This year’s theme, “Give Your Community a Boost!,” focuses on the continued importance of COVID-19 vaccination, including COVID-19 boosters, and sharing credible information as important tools to end the COVID-19 pandemic that has disproportionately affected communities already dealing with long-standing social and health inequities. Ongoing vaccination against COVID-19 is the single most important way to blunt the effects of severe disease, the consequences of stress on the health care system, and excess deaths of the most vulnerable people.

    The mission and work of NIMHD has never been more visible and crucial than it is now. NIMHD has been on the frontlines raising awareness about the connection of social determinants of health to the disproportionate impact of COVID-19 on communities experiencing health disparities. Through its mission to lead scientific research to improve minority health and reduce health disparities, NIMHD has established scientific programs to respond to many COVID-19 issues, such as evaluating interventions to promote testing through the Rapid Acceleration of Diagnostics Underserved Populations (RADx-UP) initiative, and conducting community-based research and outreach to provide trustworthy, science-based information through the Community Engagement Alliance (CEAL) Against COVID-19 Disparities. In addition, NIMHD has also supported research projects that are working to directly address misinformation, increase vaccine uptake, and evaluate interventions aimed to improve the health of communities experiencing COVID-19 health disparities across the nation.

    Impact of COVID-19 Outbreak on Minority Health and Health Disparities

    In spring 2020, shortly after the World Health Organization declared the COVID-19 outbreak a global pandemic, NIMHD announced a notice of special interest inviting researchers to apply for funding supplements to evaluate community-level interventions aimed to address the impact of the pandemic on populations that experience health disparities. A few of these supplements included:

    However, it has also become evident that the impact of the COVID-19 pandemic and the mitigation strategies implemented in response that led to closing of businesses have had significant psychosocial, behavioral, socioeconomic, and health impacts, which are exacerbated in populations that experience health disparities and in other vulnerable groups.

    To respond to this, NIMHD is supporting 6 projects through the “Community Interventions to Address the Consequences of the COVID-19 Pandemic among Health Disparity and Vulnerable Populations” funding opportunity announcement (PAR 20-237). These studies are investigating the effects of locally mandated and community-based interventions among American Indian communities, Latino/Hispanic families and day laborers, and vulnerable populations such as people who are incarcerated or homeless. A few examples of these include evaluating:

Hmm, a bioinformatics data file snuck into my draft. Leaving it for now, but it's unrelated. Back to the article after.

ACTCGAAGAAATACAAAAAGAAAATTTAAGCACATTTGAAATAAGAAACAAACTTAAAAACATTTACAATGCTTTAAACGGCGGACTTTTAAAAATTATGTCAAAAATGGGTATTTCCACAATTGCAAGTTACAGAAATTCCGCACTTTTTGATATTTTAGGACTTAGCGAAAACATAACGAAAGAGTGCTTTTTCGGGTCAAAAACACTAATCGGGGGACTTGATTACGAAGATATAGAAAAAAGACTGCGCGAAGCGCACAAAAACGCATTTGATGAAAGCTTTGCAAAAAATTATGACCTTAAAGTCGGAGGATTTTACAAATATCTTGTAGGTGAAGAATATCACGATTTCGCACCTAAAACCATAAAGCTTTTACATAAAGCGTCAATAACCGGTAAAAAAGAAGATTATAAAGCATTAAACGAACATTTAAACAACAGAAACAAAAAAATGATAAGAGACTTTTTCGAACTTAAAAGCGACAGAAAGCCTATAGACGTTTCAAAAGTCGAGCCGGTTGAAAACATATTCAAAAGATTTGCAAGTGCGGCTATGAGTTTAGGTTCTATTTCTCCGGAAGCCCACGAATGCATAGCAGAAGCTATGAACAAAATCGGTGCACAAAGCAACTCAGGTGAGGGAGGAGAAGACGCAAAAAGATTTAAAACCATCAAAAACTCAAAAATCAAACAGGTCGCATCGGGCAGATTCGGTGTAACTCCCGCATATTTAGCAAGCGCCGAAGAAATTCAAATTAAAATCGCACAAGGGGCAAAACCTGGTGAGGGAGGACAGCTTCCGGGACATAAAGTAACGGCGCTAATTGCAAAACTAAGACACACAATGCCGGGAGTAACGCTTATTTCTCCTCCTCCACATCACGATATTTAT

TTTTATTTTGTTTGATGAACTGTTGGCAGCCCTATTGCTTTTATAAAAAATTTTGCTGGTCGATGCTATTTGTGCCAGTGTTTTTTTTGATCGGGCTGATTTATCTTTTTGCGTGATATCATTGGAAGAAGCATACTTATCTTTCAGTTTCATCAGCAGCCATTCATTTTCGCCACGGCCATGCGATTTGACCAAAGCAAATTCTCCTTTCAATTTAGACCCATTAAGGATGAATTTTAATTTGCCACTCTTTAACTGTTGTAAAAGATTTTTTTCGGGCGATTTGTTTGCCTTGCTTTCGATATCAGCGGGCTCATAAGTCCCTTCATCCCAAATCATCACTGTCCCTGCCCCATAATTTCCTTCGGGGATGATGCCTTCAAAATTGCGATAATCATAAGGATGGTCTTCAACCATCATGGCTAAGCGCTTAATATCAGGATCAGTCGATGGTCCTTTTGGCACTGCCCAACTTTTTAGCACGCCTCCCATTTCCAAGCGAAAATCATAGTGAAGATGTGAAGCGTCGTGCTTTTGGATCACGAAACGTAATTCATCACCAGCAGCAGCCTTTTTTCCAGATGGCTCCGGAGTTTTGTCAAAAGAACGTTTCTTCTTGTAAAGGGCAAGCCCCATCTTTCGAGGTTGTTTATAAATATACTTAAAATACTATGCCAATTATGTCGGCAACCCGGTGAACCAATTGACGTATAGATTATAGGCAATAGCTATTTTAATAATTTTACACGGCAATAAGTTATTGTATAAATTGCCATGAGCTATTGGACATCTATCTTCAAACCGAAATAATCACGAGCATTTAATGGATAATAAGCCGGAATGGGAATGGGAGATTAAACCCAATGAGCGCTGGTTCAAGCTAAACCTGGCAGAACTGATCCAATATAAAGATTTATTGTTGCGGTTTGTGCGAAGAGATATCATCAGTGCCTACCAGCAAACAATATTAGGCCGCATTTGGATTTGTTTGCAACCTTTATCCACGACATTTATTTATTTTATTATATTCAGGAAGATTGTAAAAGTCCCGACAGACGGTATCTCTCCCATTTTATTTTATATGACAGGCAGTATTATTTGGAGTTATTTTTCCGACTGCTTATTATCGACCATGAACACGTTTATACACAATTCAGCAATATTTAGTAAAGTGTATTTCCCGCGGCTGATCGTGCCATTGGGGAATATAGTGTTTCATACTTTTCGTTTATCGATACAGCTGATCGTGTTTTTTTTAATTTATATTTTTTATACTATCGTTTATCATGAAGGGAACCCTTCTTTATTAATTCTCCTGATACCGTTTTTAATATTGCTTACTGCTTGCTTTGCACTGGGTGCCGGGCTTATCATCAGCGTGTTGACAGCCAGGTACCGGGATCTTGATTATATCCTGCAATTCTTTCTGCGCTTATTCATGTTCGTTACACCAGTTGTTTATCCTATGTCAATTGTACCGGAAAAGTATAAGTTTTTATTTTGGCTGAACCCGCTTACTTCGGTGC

• A point of care COVID-19 testing and education program provided by community health workers for justice-involved individuals recently released from incarceration.
    • The impact of COVID-19 mitigation strategies on non-COVID-19 health care utilization for American Indians.
    • A promotores-led intervention to increase COVID-19 mitigation practices such as physical distancing, handwashing, and use of personal protective equipment for Latino day laborers.

    Vaccine Uptake Initiative

    Responding to public health experts’ recommendation on the importance of getting a COVID-19 vaccine, NIMHD has taken a leading role in supporting research to determine which interventions are effective in increasing vaccination rates. In June 2021, NIMHD launched a vaccine uptake initiative, which funds research studies to evaluate interventions designed to promote vaccine uptake and facilitate vaccine access for populations that experience health disparities. The first set of research projects supported are evaluating interventions for African American/Black, Latino/Hispanic, and low-income populations. Using community-engaged research approaches, investigators are working with community leaders, local organizations, and trusted messengers to understand the barriers to and facilitators of receiving a COVID-19 vaccine and to address misinformation, distrust, structural barriers, and vaccine hesitancy. A few of these studies include:

    • A digital health intervention, Tough Talks COVID, for African American young adults (AA-YA) in the South that uses choose your own adventure journeys and digital storytelling to help with vaccine decision making.
    • A smartphone-based embodied conversational agent intervention for African Americans that addresses misinformation using culturally tailored messages developed in collaboration with a Black church alliance in Boston.
    • An intervention providing primary care physicians (PCP) at Federally Qualified Health Centers with educational resources, including an online library of videos, evidence-based text messaging, and concise educational materials to support PCP conversations with patients about the COVID-19 vaccine.

    The consequences of the pandemic will be felt for a very long time, and it is important that we persist and take direct and deliberate action to alleviate the effects of the pandemic. We must continue to encourage access to credible information from trusted sources and develop sustainable and effective interventions to reduce health disparities. As the Director of the Institute, I can confidently confirm NIMHD’s unwavering commitment and support to improve the health of all communities, especially those that have been disadvantaged for far too long.